Well done for observing this. Yes, one of the ways in which the author of this dramatic short story presents the ants as an unstoppable foe is through frequent comparisons to soldiers performing armed manoeuvres. For example, consider the way in which the ants are described as they come forward and approach the defences as they first arrive:
The hostile army was approaching in perfect formation; no human battalions, however well drilled, could ever hope to rival the precision of that advance. Along a front that moved forward as uniformly as a straight line, the ants drew nearer and nearer to the water ditch. Then, whey they learned through their scouts the nature of the obstacle, the two outlying wings of the army detached themselves from teh main body and marched down the western and eastern sides of the ditch.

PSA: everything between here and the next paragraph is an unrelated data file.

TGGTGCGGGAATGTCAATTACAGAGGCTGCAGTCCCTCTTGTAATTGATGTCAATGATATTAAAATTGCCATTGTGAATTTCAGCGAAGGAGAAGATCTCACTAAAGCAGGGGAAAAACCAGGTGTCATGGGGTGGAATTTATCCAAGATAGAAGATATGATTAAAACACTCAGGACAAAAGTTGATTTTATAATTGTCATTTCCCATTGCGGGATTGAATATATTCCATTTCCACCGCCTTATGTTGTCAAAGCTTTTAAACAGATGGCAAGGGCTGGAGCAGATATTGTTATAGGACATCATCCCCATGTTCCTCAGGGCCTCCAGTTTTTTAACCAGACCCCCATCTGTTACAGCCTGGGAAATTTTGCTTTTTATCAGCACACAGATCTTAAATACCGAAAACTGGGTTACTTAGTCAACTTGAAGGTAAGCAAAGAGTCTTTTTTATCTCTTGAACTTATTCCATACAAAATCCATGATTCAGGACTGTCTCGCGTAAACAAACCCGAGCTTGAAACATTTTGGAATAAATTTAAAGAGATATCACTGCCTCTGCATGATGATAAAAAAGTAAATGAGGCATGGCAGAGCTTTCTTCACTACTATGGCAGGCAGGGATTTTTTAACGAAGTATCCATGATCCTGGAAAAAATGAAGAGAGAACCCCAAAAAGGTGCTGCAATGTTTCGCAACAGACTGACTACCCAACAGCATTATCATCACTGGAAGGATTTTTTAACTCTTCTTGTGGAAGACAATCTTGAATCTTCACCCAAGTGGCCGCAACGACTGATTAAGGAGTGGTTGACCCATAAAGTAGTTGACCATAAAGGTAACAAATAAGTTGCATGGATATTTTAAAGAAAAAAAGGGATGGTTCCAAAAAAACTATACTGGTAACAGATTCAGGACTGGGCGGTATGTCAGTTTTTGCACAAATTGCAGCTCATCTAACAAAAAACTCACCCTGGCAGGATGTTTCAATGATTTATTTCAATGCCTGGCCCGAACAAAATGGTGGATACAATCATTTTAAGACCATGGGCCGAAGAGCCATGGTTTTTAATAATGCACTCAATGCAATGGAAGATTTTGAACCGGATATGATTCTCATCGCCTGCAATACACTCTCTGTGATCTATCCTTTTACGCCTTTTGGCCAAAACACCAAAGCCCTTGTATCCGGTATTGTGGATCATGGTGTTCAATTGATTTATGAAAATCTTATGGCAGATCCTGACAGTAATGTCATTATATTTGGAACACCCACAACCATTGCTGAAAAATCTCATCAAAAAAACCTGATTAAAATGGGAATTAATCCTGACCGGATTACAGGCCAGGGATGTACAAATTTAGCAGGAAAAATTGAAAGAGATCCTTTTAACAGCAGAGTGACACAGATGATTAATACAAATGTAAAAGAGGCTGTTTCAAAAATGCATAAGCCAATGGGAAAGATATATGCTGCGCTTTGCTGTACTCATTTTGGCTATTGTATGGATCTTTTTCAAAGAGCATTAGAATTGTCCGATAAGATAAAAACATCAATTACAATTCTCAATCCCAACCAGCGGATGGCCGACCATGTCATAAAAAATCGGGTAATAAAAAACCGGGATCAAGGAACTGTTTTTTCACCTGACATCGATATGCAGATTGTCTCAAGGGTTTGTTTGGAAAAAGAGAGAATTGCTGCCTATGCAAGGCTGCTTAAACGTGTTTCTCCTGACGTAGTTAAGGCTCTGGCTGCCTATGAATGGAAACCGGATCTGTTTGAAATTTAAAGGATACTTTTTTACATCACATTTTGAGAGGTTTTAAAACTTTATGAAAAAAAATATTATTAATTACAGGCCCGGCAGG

Clearly, using such comparisons serves to emphasise the massive threat that this hoard of ants represents to Leningen and his men. They show that they are superior to even a human army in terms of their teamwork, discipline and how they work together, almost telepathically, to overcome the defences that are before them.